An Ikeja High Court on Monday dismissed an application by a former Managing Director of Bank PHB, Francis Atuche, asking it to quash a theft charge preferred against him.
The News Agency of Nigeria (NAN) reports that Atuche was charged to court by the Economic and Financial Crimes Commission (EFCC) and arraigned on May 5, 2011 alongside an associate, Lekan Kasali.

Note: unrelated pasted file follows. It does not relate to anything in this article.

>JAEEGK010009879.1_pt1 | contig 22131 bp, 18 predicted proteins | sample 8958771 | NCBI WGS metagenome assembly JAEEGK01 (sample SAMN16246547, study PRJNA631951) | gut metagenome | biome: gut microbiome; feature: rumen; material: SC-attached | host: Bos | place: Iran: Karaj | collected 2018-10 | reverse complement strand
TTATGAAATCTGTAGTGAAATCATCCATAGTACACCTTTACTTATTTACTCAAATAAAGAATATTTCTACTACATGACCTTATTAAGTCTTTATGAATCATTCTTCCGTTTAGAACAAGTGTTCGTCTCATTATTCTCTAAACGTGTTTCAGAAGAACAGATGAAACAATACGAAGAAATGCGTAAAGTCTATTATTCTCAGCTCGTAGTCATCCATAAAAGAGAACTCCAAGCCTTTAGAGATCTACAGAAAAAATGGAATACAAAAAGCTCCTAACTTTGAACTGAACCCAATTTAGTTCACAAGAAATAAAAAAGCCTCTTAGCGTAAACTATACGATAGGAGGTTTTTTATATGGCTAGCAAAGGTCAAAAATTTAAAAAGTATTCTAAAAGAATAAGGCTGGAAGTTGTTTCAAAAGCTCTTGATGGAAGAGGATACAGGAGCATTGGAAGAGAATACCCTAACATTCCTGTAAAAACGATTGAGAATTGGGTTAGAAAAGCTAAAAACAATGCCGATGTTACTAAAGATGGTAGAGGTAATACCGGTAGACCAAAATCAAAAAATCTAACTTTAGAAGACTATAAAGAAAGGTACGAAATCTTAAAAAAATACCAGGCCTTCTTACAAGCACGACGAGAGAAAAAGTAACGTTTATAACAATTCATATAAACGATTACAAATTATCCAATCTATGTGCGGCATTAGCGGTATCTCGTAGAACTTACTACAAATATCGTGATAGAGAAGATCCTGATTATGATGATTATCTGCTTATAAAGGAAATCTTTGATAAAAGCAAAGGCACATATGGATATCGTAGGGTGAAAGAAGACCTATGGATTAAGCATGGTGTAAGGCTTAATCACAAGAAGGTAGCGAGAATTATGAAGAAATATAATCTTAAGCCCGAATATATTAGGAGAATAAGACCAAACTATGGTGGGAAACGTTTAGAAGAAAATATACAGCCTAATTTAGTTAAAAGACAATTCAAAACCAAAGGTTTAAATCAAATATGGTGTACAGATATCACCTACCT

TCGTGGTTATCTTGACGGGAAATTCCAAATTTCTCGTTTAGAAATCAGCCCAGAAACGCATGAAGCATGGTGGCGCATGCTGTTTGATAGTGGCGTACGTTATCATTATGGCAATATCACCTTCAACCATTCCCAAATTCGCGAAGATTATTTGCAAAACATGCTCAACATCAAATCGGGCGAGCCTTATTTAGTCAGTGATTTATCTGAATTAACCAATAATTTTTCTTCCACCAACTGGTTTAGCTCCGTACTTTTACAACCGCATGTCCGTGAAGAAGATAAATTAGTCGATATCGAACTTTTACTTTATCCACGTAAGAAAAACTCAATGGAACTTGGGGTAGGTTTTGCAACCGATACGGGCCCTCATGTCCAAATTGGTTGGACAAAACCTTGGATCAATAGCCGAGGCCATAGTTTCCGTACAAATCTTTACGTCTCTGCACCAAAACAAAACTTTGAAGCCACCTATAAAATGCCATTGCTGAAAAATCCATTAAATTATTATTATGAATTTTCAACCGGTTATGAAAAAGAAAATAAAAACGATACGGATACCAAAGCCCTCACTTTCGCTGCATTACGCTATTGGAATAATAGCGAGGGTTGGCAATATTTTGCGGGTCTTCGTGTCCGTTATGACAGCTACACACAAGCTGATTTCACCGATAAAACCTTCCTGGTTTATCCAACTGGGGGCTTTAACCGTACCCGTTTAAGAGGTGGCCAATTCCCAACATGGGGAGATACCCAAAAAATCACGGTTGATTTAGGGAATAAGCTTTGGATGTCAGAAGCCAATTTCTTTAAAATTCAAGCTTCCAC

They were arraigned on a two-count charge bordering on conspiracy and stealing, before Justice Adeniyi Onigbanjo. The EFCC alleged that they stole over N4.2 billion belonging to the bank between Nov. 2007 and April 2008, while Atuche was the Chief Executive Officer.Mr. Atuche, however, filed an application on Oct.7, 2011, through his lawyer, Deji Sasegbon, asking the court to quash the charge against him. He argued that the charge amounted to double jeopardy and abuse of court process since he was facing similar charges at the Federal High Court, Lagos and at another Ikeja High Court. The former bank chief had also challenged the court’s jurisdiction to entertain the matter, claiming that the EFCC had no right to try him under the Administration of Criminal Justice Law (ACJL) of Lagos State. In his ruling, Mr. Onigbanjo said that there was no merit in the application and dismissed it in its entirety. He held that the case before him was not the similar to the ones Mr. Atuche was facing at the Federal High Court and a sister court in Ikeja. The judge said that Mr. Atuche’s alleged offences at the Federal High Court included money laundering, fraud and contravening of other banking laws.Mr. Onigbanjo said: “The charge before this court is that of stealing. From the foregoing, it is clear to me that the offences the applicant allegedly committed are not the same. “The charge did not emanate from the same set of transactions or the same set of persons, even though they allegedly took place during the same period”. The judge held that Atuche’s right to fair hearing had not been prejudiced, adding that there was no evidence that he was denied access to his lawyers. On whether EFCC could prosecute a person under a state law, he held that the agency could do so even without a fiat from the State Attorney-General. According to him, Section 211 (1) of the Constitution allowed for circumstances in which any other body other than the Attorney-General, could institute criminal proceedings against a person.Mr. Onigbanjo said that the EFCC Act empowered it to prosecute criminal matters under a state law, noting that the Act establishing the EFCC and the Constitution superceded any state law. NAN reports that the matter was adjourned to May 24 for trial.
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